Two Galileo navigation satellites arrived at the Guiana Space Center in South America on Thursday after a trans-Atlantic flight from Paris, as European officials plan the resumption of Galileo launches after a rocket mishap deposited two spacecraft in the wrong orbit last year.
Launch of the next two Galileo satellites is scheduled for March 26. If the spacecraft target Plane B of the European navigation constellation — as currently planned — launch time is set for 2150:20 GMT (5:50 p.m. EDT; 6:50 p.m. local time).
When fully deployed, the Galileo system will include 30 satellites scattered in three orbital planes around Earth. The $7.2 billion program is a civilian-run counterpart to the U.S. Air Force’s Global Positioning System.
The satellites arrived aboard an Air France Boeing 747 cargo plane Thursday. After off-loading at the Cayenne airport, the spacecraft and their climate-controlled containers were trucked to Kourou and placed in a clean room at the Guiana Space Center.
Over the next few weeks, technicians will fuel the spacecraft with maneuvering propellant, complete final testing, attach them to a custom-made dispenser and join the Galileo satellites with the Soyuz rocket’s Fregat upper stage.
After the satellites are enclosed inside the Soyuz rocket’s 4.1-meter (13.5-foot) diameter fairing, workers will transfer the upper composite to the Soyuz launch pad on the northwest side of the European-run space center to join the three-stage booster a few days before liftoff.
Built by OHB of Bremen, Germany, the spacecraft delivered to French Guiana on Thursday will be the seventh and eighth Galileo satellites to launch since Europe began filling the constellation with validation test platforms in 2011.
The last launch of Galileo satellites was a failure, dropping off the spacecraft in an off-target orbit and leading European officials to forego a chance to launch two more spacecraft before the end of 2014.
Investigators discovered hydrazine fuel feeding two maneuvering thrusters on the Fregat upper stage froze in flight, preventing the engine from pointing in the right direction for a rocket burn designed to put the Galileo satellites into a circular orbit 23,500 kilometers (14,600 miles) above Earth.
With the rocket pointing in the wrong direction, the Fregat engine firing propelled the Galileo satellites into an orbit with a perigee, or low point, below the targeted altitude and an apogee, or high point, above it.
Engineers blamed the mishap on a hydrazine fuel line that was routed next to a line carrying super-cold helium pressurant. Their proximity caused the hydrazine fuel line to freeze.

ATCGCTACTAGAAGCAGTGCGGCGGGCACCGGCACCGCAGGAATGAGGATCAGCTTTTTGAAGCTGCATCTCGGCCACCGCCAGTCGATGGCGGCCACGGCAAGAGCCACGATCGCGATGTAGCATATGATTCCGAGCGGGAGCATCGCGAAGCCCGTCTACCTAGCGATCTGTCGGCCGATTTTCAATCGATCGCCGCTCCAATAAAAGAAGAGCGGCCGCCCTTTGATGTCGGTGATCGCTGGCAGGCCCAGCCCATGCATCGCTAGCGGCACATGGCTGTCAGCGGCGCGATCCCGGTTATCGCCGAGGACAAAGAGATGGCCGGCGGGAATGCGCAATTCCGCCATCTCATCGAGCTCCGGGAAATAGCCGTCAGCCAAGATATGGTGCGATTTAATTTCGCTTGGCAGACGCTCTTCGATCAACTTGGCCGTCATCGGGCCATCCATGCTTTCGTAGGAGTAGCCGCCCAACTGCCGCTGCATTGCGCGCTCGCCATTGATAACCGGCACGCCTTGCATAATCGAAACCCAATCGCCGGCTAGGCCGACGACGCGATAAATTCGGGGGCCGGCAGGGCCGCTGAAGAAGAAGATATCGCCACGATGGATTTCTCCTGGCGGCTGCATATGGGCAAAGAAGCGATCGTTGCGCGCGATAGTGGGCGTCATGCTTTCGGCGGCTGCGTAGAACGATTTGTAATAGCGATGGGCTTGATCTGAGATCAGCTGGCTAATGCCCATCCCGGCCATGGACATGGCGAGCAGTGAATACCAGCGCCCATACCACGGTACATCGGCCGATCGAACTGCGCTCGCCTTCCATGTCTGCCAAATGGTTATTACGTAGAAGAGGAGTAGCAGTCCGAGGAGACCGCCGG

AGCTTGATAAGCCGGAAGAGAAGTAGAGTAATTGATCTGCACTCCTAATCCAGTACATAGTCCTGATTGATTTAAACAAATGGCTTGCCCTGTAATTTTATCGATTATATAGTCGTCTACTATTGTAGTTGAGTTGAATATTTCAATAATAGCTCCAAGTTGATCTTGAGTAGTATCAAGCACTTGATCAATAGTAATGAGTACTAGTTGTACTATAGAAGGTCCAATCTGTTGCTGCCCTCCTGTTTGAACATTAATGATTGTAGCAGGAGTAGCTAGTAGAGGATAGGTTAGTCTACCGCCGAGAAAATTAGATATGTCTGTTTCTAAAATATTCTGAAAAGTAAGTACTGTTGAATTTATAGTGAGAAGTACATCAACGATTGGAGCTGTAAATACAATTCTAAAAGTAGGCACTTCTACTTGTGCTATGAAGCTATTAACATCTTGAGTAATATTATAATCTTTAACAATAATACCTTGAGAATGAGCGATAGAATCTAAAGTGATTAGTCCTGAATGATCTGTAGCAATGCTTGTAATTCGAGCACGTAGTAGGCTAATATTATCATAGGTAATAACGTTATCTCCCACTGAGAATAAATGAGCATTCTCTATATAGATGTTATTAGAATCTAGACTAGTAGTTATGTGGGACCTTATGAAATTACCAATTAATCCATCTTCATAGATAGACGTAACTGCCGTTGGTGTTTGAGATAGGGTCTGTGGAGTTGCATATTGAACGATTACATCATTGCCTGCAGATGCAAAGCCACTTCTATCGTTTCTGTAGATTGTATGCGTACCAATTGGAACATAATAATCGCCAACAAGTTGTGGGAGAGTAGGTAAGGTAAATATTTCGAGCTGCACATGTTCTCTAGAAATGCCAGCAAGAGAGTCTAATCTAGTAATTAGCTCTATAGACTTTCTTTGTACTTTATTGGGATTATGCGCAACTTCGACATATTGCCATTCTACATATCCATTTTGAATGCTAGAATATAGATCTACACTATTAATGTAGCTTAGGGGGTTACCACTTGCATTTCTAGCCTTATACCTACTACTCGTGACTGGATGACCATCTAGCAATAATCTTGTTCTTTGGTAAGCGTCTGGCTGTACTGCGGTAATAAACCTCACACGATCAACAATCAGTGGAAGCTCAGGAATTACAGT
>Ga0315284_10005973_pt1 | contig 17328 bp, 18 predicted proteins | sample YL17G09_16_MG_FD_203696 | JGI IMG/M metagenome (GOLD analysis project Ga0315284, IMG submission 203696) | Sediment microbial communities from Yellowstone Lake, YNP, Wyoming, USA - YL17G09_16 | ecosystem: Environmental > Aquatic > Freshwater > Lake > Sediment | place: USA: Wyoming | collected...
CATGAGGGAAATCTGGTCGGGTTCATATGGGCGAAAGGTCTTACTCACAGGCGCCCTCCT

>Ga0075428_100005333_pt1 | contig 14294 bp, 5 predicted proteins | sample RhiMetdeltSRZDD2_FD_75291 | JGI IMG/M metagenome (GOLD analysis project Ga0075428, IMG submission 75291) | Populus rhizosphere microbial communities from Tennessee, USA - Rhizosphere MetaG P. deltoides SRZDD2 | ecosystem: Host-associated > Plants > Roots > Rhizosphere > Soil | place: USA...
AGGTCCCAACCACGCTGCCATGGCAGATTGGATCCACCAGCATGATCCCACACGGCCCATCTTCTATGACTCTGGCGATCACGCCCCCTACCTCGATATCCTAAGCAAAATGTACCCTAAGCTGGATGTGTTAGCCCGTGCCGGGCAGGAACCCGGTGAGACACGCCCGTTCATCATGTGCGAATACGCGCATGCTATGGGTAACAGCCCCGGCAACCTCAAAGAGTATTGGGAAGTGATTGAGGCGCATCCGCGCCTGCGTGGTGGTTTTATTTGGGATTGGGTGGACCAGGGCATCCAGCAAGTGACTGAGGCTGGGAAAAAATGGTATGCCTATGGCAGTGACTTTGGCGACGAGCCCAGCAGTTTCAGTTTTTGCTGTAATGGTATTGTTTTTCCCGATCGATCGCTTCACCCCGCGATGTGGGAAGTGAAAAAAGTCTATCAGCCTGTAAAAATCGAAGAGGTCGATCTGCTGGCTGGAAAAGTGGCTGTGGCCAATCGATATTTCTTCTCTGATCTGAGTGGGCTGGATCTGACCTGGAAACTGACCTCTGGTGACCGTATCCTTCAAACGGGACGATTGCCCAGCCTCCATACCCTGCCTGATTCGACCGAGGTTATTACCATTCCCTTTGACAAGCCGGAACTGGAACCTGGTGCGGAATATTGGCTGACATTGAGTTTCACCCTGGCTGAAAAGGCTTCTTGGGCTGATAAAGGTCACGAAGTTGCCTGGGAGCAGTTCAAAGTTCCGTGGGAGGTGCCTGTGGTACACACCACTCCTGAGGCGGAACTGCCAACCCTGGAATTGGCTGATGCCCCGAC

The December Soyuz launch slot at the Guiana Space Center instead went to O3b Networks, which put four of its broadband communications satellites on the flight. The Soyuz rocket and Fregat upper stage successfully put the O3b spacecraft in the right orbit.
The European Commission, which manages the Galileo navigation program, announced Jan. 28 it would launch up to six Galileo satellites on three Soyuz rocket missions in 2015, beginning in late March.
Officials had the option of launching the next batch of Galileo satellites on an Ariane 5 rocket, which can haul up to four of the spacecraft in a single flight. But Arianespace, which operates the Ariane 5 and Soyuz rockets in French Guiana, said it had openings for launches sooner on the Soyuz manifest.
The March 26 liftoff will be the 11th flight of a Soyuz rocket from French Guiana since the venerable Russian launcher began operating from the jungle spaceport in 2011. All three Soyuz launches planned from French Guiana this year will carry Galileo satellites.
The European Space Agency, which acts as a technical and contracting agent for the Galileo program, says ground controllers have repositioned one of the two satellites launched into the wrong orbit in August into a more circular path around Earth, allowing engineers to start testing of its navigation payload.
The orbit is still elliptical and does not match the circular orbit planned for the rest of the Galileo navigation satellites, but officials say the altitude adjustments after the August launch keep the spacecraft out of hazardous radiation belts and should allow the platform to be used with the rest of the Galileo fleet.
Similar maneuvers are planned for the second satellite launched in August.
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